Bad alternate Beatles history

ringo-starr-bio-3

Ringo, ready to spring into instant diplomatic action

NANCY CARR * Usually I can take or leave alternative history experiments, but Geoffrey Himes’ “What If The Beatles Hadn’t Broken Up?” in Paste is so loony I had to bring it back to the Dullblog community for commentary. [For great alternate Beatles history, see Mark Shipper’s Paperback Writer or HD’s own Michael Gerber’s Life After Death for Beginners.]

Part—but only part—of the problem is that Himes’ writing is serviceable at best, so the piece comes off as mediocre fan fiction. The much larger problems are with the motivation and plausibility of the Beatles as they appear in this mirror universe. Here’s the Cliffs Notes version, for those who don’t want to read all five pages of Himes’ construction:

Ringo as Machiavelli

In early 1970 Ringo phones John, and sets up  a long face-to-face conversation in a pub (Yoko is present but silent). Here’s the important part (Ringo is the first speaker):

“If you let Paul break up The Beatles,” he said, “you’re conceding the point that he’s so important that The Beatles can’t go on without him. You’re agreeing with him that the rest of us can’t be The Beatles if he’s not there.”
John’s head snapped around. This dart had found its bull’s eye. “Fuck Paul,” John snarled. “We don’t need him. We can be The Beatles without his little ditties.” He didn’t notice that Yoko’s shoulders slumped at this turnabout, and Ringo wasn’t about to call attention to her reaction.
 

Here on the first page you have the two main problems with Himes’ version. First, you have to buy Ringo as a mastermind able to convince John and George to get along, and able to talk John into participating in the Beatles despite Yoko’s discomfort. (Later in the story he gets around Allen Klein, too). Second, you have to agree that a version of the band without Paul McCartney in it could be, in any meaningful sense, the Beatles.

When alternative history becomes lazy storytelling

If you let go of needing to see the story as at all believable, there are enjoyable aspects to it: it would have been great to see John, George, and Ringo play together live, and a blast to see Paul collaborate with the Meters. But there’s so little rigor to this alternative history, so little engagement with the bedrock realities of the Beatles’ personalities and their situations in the early 1970s, that it left me more annoyed than entertained.

It’s true that John, George, and Ringo apparently did consider asking Klaus Voorman to form a band with them, but the name mooted for the group was the Ladders—showing that they had the good sense to recognize that this different group would require a new name. And it’s true that Ringo was always the Beatle all the ex-band members could talk to: there’s a good reason Ringo is the only post-Beatles album on which all four play. But Ringo as a far-seeing, compromise-forging diplomat whose skills leave Henry Clay, Henry Kissinger, and Hilary Clinton gasping in the dust? Sorry, no sale.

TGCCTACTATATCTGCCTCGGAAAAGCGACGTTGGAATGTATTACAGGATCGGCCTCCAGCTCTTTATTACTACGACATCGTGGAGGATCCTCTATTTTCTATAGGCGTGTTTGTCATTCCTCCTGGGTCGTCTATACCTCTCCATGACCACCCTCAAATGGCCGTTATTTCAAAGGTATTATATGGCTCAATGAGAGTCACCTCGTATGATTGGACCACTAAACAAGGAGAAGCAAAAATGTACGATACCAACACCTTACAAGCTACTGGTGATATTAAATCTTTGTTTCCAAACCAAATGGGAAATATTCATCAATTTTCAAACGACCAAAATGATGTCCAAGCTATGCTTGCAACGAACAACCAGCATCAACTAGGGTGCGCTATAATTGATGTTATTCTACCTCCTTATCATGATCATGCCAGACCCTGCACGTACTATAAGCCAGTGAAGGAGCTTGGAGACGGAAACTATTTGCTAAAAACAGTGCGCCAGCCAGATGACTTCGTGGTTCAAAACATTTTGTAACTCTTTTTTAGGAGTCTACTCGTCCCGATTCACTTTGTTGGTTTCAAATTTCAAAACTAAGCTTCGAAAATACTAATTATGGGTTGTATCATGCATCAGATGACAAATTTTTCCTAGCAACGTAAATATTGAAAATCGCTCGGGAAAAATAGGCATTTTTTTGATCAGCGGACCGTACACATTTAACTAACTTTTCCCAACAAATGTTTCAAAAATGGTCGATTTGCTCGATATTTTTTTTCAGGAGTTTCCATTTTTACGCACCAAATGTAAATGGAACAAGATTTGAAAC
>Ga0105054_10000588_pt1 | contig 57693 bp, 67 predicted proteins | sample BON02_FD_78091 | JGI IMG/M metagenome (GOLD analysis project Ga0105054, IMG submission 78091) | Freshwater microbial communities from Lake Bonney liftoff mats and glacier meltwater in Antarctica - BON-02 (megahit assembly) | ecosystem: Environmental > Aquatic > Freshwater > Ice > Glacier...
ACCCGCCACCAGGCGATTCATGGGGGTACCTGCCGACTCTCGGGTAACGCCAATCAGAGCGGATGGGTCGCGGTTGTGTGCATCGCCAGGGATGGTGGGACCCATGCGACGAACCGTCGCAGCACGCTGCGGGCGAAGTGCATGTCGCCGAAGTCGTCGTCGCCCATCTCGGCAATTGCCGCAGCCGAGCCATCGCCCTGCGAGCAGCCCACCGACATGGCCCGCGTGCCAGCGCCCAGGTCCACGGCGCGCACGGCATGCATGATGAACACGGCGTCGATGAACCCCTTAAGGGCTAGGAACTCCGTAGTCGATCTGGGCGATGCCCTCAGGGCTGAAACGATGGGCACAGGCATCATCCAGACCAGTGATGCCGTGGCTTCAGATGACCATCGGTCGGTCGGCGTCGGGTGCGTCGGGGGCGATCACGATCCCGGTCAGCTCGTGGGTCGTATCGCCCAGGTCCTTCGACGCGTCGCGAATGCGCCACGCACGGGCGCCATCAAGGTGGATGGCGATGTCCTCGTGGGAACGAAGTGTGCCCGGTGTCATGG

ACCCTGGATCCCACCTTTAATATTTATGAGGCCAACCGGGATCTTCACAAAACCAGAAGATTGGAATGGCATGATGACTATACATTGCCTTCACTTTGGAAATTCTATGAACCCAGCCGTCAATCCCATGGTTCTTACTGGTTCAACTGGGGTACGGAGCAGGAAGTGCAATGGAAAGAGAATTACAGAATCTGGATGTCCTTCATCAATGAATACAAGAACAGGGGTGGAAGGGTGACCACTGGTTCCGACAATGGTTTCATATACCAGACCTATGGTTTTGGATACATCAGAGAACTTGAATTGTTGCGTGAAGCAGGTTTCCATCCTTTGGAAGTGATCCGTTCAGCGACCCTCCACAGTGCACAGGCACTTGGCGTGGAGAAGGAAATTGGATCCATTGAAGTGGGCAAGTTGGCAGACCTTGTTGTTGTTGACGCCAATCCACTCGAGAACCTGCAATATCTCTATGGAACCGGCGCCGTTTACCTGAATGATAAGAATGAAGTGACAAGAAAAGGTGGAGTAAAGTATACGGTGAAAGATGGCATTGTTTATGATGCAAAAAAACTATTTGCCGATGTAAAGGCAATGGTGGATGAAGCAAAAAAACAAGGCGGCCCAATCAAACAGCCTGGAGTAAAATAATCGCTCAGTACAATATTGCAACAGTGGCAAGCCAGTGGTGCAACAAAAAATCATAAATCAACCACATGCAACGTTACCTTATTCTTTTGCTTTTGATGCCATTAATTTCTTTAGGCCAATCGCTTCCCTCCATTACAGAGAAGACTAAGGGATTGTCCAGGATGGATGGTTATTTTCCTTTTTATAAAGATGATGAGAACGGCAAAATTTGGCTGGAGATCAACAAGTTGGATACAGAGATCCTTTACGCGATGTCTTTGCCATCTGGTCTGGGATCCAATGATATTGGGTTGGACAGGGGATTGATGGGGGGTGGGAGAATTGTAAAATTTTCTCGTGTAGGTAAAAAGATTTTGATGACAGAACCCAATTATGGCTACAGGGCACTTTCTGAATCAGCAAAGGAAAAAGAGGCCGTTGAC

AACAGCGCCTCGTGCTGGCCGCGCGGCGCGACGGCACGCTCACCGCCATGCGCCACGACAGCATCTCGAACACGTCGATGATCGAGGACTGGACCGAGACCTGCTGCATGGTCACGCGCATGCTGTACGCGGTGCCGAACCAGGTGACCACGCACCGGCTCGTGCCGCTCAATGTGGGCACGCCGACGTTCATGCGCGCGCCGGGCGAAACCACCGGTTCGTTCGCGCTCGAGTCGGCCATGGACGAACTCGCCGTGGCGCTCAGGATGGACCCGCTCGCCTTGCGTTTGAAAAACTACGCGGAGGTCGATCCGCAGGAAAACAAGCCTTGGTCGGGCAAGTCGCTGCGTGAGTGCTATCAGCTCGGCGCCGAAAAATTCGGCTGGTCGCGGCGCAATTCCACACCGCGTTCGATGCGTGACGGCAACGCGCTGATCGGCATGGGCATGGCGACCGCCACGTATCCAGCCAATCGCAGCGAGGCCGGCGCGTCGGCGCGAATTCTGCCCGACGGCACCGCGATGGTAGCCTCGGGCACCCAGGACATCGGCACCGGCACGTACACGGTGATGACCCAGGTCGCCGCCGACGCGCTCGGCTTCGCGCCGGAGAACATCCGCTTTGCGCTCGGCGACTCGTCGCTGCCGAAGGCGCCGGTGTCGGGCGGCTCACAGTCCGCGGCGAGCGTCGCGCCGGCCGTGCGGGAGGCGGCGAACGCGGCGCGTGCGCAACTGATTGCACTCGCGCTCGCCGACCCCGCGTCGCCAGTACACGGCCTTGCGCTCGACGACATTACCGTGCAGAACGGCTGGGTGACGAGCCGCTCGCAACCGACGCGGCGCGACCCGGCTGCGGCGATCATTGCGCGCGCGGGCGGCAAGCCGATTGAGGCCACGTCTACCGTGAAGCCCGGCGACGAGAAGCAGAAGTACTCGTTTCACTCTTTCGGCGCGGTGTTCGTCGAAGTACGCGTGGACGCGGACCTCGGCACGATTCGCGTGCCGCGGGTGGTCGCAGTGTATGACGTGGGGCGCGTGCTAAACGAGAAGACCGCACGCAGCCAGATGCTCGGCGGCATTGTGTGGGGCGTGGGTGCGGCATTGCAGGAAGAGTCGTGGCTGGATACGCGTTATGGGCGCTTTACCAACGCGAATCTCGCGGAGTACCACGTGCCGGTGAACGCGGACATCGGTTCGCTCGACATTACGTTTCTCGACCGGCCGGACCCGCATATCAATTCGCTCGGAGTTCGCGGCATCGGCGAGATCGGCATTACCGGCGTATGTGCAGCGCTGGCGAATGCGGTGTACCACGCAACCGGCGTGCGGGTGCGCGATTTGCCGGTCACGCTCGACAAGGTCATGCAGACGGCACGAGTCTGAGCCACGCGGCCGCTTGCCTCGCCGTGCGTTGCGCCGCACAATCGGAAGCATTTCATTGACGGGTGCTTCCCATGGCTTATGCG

The Beatles knew better

Reading Himes’ story made me recognize how glad I am that, post-breakup,  none of the Beatles ever tried forming a different band with the same name. It took all four of them to make the group, and despite all the sniping, and the Lennon/McCartney meltdown, they never forgot that.

Mark Hertsgaard, in A Day in the Life: The Music and Artistry of the Beatles (1995) expresses this beautifully:

The Mates, late 1960s

The Mates, late 1960s

“The magic of the Beatles, as they themselves well knew, was something bigger than the four of them. Talented as they each were, there was an alchemy in the way they came together that made two plus two equal not four but forty . . . . Indeed, the Beatles themselves sometimes said they felt like four aspects of the same person. ‘We’re individuals, but we make up together The Mates, which is one person,’ McCartney explained. ‘We all add something different to the whole.’ To an amazing degree, their collaboration canceled out the weaknesses while magnifying the strengths of each member; collectively, they projected an irresistible personal charisma. ‘If you put together all the personalities of the Beatles, it worked perfectly,’ said George Harrison. ‘It was magic.’ And the charisma carried over into the art; the Beatles’ personal chemistry was indivisible from their musical creativity. ‘Beatlemusic is when we all get together,’ said John. ‘The Beatles just go into a studio, and IT happens!” (p. 135)

Three former Beatles plus a different bass player doesn’t equal the Beatles, and it’s to Lennon’s, Harrison’s, and Starr’s credit that they recognized this. It can be fun and intriguing to imagine different collaborations among them after the breakup, or to assemble playlists representing what might have been if the Beatles had released music collectively even if they weren’t playing together, but I’m deeply grateful that the four of them let the “Beatles” banner lie if it could no longer wave over them assembled together, making magic.